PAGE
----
That night, I was confused and did not know what to do. I kept asking about my family, but I got no answers. What happened to them? How were they doing? I was sure they were scared. But I had no choice: I knew I should listen to the officers and keep calm.
At some point, they decided to move me to another part of the airport. Two officers asked me to empty my pockets. They put everything I had in a bag and informed me that they would move me to another terminal. They said they were preparing to send me back to Iraq. When I asked about my family, they told me I would meet them there and we would all be deported out of the United States and sent back to Iraq.
They said they would handcuff me until we arrived at the next building, telling me, “It is for your safety, because it is a dangerous area.” I told them I did not want any trouble, and they handcuffed me. It was the first time in my life I had been put in handcuffs. I tried to explain again that I served with the U.S. Army in Iraq, and had come to the United States because the government created a resettlement program to support people like me who worked with the Army. They didn’t respond.
I was put in a chair in another room. I couldn’t sleep, because I was very worried about my family. I thought there must be something wrong, a misunderstanding. It was clear the officers were confused and did not know what to do with me. I asked them, “Are you arresting me?” They said, “No.” “Do you suspect me?” “No.” I told them again that I had a Special Immigrant Visa. They could not answer my questions.
I was so confused. I had waited for so long and presented so many documents to the U.S. government over many years to prove my service. After all that, they were going to kick me out? They knew I was repeatedly threatened in Iraq. How could they treat me this way after all I had done? No one could give me any explanation for why they were holding me. People like me who served the United States should be welcomed. We have sacrificed and faced enough risks because of our service.
Around 5:30 a.m. on Saturday, after nearly 12 hours in detention, one of the officers told me, “You have a right to talk to your attorney.” They called Jonathan Polonsky, my family’s supervising IRAP attorney. He said they were working hard to release me, filing a lawsuit to challenge the ban alongside the American Civil Liberties Union and other groups. He told me, “Do not worry about your family. They are safe with IRAP students. They have left the airport.” Federal agents continued to hold me.
That day, one of the officers bought food for me with his own money. Finally, one of the officers told me they would help by filling out a form with my information, asking me some questions and asking me to sign it. “We will return your stuff and you will be free with your family,” one officer said. He apologized and told me they were just doing their duty and following an order. “Welcome to the United States, and thank you for serving our country,” he said. “Thank you, sir,” I told him. “I understand.” And then they released me.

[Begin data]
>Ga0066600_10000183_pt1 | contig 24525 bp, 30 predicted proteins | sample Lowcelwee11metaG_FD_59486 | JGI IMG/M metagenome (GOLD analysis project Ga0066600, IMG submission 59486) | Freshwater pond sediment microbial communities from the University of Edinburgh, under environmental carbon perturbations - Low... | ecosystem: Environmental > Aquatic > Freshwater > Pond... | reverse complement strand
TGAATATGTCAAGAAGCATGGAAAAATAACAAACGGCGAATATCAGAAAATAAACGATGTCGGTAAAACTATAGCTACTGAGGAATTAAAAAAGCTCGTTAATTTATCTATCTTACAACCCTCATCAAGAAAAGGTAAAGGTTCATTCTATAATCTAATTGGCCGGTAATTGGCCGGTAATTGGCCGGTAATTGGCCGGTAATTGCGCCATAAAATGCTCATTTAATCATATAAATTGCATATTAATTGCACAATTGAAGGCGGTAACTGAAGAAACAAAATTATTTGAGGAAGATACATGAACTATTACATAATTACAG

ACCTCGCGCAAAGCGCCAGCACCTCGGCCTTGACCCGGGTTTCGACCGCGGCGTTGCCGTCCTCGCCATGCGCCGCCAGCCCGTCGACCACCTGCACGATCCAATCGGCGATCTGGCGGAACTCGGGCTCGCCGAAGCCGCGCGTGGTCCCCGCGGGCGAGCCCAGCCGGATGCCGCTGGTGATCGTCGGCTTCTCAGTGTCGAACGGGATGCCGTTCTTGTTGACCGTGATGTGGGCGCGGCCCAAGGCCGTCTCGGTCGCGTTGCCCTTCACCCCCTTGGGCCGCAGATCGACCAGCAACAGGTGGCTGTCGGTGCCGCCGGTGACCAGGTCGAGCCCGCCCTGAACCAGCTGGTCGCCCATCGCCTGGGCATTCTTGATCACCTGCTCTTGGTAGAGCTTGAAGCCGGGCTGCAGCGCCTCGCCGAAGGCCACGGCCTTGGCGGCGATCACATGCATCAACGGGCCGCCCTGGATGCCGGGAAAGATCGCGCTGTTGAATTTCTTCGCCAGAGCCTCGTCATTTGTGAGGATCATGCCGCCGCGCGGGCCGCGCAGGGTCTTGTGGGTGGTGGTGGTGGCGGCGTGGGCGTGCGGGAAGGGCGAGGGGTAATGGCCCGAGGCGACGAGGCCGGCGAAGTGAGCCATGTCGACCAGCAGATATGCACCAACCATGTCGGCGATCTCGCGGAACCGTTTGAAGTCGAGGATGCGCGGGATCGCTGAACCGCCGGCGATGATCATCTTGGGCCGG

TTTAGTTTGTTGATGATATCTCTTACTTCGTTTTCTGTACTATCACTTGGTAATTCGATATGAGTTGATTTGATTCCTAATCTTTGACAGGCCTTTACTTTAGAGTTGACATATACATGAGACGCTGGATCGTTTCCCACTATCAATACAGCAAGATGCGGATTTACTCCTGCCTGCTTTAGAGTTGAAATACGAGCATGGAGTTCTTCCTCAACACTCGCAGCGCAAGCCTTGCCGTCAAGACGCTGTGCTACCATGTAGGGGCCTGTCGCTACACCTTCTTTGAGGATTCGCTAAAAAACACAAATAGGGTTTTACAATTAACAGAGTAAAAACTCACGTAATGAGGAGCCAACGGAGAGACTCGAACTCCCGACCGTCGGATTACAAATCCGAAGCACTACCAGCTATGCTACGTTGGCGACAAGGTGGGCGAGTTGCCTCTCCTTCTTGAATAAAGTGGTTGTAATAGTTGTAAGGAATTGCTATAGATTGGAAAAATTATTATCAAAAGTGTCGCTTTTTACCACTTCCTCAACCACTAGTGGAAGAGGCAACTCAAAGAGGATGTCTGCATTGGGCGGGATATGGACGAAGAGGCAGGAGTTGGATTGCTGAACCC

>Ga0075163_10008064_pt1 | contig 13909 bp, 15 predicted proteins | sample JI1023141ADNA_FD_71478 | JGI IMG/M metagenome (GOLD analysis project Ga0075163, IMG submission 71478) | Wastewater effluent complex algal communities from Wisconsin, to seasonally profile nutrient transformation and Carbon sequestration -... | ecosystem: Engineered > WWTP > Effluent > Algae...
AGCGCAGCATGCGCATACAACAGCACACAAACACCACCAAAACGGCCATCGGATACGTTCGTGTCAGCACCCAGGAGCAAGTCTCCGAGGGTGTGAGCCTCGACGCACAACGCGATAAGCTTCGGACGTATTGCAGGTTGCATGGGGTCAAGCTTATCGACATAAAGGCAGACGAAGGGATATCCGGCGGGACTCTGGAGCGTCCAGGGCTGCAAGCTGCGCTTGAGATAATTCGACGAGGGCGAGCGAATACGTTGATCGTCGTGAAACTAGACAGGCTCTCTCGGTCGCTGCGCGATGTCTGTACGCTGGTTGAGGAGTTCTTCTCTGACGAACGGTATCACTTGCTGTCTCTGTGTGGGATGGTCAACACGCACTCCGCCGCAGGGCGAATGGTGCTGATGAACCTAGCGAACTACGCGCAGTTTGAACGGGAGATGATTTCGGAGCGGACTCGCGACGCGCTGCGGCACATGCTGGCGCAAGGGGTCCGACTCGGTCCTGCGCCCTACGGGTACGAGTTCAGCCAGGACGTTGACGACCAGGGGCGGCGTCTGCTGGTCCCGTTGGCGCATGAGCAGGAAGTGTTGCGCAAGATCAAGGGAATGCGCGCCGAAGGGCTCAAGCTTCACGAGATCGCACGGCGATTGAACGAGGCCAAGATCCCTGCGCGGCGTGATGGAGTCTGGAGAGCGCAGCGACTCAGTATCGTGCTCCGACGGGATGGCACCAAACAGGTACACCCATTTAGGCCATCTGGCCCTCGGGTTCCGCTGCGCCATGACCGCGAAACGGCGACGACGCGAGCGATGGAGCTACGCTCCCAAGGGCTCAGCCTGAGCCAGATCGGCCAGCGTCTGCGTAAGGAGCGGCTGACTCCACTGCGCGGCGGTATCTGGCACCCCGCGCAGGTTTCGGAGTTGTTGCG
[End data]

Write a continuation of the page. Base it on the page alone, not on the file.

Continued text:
When they escorted me into the airport, a crowd greeted me. They welcomed me to the United States. In that moment, I felt the greatness of America. Yes, this is the United States of America — this is the America I knew from my work in Iraq.
Over the course of those 18 hours, I had grown more and more disappointed. They let me down by treating me as a criminal and putting handcuffs on me. But then, I was welcomed by good people cheering for me and for my release. I came from a country where there was no respect for human rights, no freedom of speech. So I was shocked to emerge from the airport and be greeted with cameras, members of Congress and reporters asking for my opinions. The people who welcomed me at the airport deserve all I did for their country — they are the true Americans.
I can never thank IRAP, Reps. Nydia M. Velázquez and Jerrold Nadler (D-N.Y.), and the people who came to JFK to support me enough. Because of their compassion, I know that my hard work and risks were appreciated. I am grateful to my legal team: Polonsky, Gregory Fries, Amanda Candileri, Katy Naples-Mitchell and Whitney McCann. They worked hard for almost three years until I got here, and they continue to support me.
America is great because of its people. The American people have shown me that they are friendly, kind and generous. They believe in freedom, in human rights, in respect for other nations.
What happened to me did not make me cynical. I am very hopeful about my new life and the future of my family here in the U.S. I have a final message for the American people: You make up the greatest nation in the world. Thank you for your help and support. May God bless you and your country. And may you stay united.
CORRECTION: An earlier version of this story indicated that Darweesh had joined the Army in Baghdad on March 1, 2003. Though his Army unit wrote in support of his application for a Special Immigrant Visa that he had joined them on March 1, that date was incorrect; the Iraq War began on March 20, 2003.